MSD Hub editor's note (Michael Field, Senior Systems Specialist, Vikāra Institute):
This blog provides some excellent examples of how retail distribution networks can evolve to cost effectively serve last mile customers. The first example focuses on the importance of improving the efficiency of transport logistics, especially back-hauls for trucks that bring goods such as inputs to last mile customers. Often projects do not focus on the systemic considerations of retail distribution systems that serve customer segments that are inherently expensive at an individual customer level, but commercially interesting when the potential volume of transactions is considered. In this case, lowering the cost of transport by increasing the volume of goods being moved to and from the last mile customers. The second case provides an example where technology is emerging to that can reach last mile customers in ways that is increasingly cost effective, but typically still requires products that provide a high return on investment. In this case, they used drones to deliver quality assured pig seaman for artificial insemination services. While both cases provide good examples of early-stage retail distribution system development, it is important to note that over time retail systems need to continue to develop in ways that forces firms to compete on the value delivered to their customers.
A manager with the OX logistics team, stands outside a truck loaded with animal feed at their depot in Nyamasheke.
Long before the war in Ukraine disrupted global supply chains causing prices of grain, oil, and natural gas to skyrocket, smallholder farmers in remote areas of Rwanda had limited access to agricultural inputs and markets. Livestock production in Rwanda is hampered by poor access to quality animal feeds, improved animal genetics, and other key inputs due to unstructured demand from rural smallholder producers and limited commercial incentives for feed supply chain actors to serve rural markets and farmers. Laying the foundation to address last mile constraints should ideally combine community-level aggregation and organizing, de-risking private sector investments, and strong cooperation and information between the two. This is important since even the best innovation or biggest investment will fail without community buy-in/organizing.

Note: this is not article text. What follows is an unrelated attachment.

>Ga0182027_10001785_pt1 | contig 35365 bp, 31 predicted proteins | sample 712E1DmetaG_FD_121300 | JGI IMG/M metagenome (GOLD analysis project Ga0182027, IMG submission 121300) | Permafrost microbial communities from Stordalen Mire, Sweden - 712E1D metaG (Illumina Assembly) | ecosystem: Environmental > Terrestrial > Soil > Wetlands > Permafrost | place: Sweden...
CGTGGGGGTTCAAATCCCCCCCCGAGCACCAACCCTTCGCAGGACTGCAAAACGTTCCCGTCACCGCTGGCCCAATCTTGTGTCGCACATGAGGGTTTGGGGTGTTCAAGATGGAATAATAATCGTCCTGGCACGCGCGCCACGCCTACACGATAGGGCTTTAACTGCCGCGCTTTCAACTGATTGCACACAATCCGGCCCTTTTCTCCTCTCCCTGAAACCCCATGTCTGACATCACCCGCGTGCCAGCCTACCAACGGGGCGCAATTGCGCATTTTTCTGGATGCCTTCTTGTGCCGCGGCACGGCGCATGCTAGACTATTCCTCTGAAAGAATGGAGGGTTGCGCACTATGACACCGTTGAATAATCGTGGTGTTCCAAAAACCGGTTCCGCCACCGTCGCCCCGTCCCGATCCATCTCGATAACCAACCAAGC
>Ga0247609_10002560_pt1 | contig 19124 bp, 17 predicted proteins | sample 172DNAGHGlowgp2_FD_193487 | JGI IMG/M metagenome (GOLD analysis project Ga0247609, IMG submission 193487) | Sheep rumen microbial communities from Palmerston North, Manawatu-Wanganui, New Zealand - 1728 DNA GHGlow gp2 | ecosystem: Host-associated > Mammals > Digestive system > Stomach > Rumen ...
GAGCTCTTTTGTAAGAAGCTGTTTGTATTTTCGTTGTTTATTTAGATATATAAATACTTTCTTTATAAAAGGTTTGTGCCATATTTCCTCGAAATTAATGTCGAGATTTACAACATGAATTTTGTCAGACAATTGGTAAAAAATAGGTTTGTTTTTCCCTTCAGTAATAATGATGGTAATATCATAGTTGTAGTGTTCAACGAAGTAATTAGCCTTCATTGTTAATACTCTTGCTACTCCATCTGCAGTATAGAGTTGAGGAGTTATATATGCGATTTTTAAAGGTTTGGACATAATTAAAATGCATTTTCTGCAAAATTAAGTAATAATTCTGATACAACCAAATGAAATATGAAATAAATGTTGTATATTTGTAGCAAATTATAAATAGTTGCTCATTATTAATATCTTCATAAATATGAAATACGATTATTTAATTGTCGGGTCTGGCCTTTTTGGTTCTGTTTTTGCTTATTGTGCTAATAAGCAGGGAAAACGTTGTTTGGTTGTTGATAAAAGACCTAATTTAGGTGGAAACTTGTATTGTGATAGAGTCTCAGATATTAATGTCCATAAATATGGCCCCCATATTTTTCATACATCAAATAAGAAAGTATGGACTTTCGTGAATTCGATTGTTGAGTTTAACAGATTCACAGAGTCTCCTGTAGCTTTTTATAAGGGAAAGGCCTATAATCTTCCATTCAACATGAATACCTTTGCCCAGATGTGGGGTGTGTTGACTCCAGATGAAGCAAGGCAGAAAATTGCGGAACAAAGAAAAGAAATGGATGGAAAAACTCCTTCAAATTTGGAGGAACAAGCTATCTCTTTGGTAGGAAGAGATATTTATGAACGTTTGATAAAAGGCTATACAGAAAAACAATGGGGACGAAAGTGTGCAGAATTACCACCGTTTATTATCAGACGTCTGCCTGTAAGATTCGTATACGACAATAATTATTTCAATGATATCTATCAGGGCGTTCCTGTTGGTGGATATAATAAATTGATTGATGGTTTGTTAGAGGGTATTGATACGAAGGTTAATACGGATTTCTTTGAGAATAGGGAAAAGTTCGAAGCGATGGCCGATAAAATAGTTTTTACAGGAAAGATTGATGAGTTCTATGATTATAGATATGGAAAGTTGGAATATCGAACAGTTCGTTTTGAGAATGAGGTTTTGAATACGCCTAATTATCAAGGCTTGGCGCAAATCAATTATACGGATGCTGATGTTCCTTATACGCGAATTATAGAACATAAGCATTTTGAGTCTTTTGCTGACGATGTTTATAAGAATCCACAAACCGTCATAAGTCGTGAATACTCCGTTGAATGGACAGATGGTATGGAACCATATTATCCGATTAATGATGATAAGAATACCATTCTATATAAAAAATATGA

The Feed the Future Rwanda Orora Wihaze Activity — a five-year livestock market systems activity — co-created an innovative last-mile model with private sector actors to address supply chain constraints related to smallholder access to animal feed and improved pig genetics. Orora Wihaze partnered with a logistics company, OX Delivers, to leverage their last-mile logistics expertise for transporting animal feed — aiming to scale up affordable, eco-friendly transportation. OX’s digital platform enables remote agro-dealers to place orders by text message, allowing more efficient aggregation of deliveries to traditionally underserved rural areas. Producers have also used the same trucks to deliver their products to urban markets at a lower price.
In an effort to bring improved pig genetics to remote smallholders, Orora Wihaze, Vétérinaires Sans Frontières (VSF), and the Rwanda Agriculture and Animal Resources Development Board (RAB) engaged California-based technology firm Zipline Inc. to send drones with artificial insemination packages to pig farmers, who were struggling to access good quality breeding stock. Their pig breeds produced poor quality pork products and sows struggled to reproduce — typically only birthing four piglets per litter. Whereas a normal trip from RAB’s pig breeding center in Muhanga to a smallholder pig farmer in Gakenke takes three and a half hours without traffic, this innovation has trimmed delivery times to an average of 20 minutes for the same delivery by drone, cutting cost savings nearly in half, and increasing breeding services. The study also revealed the time-sensitive nature of pig semen delivery and the implication of late delivery.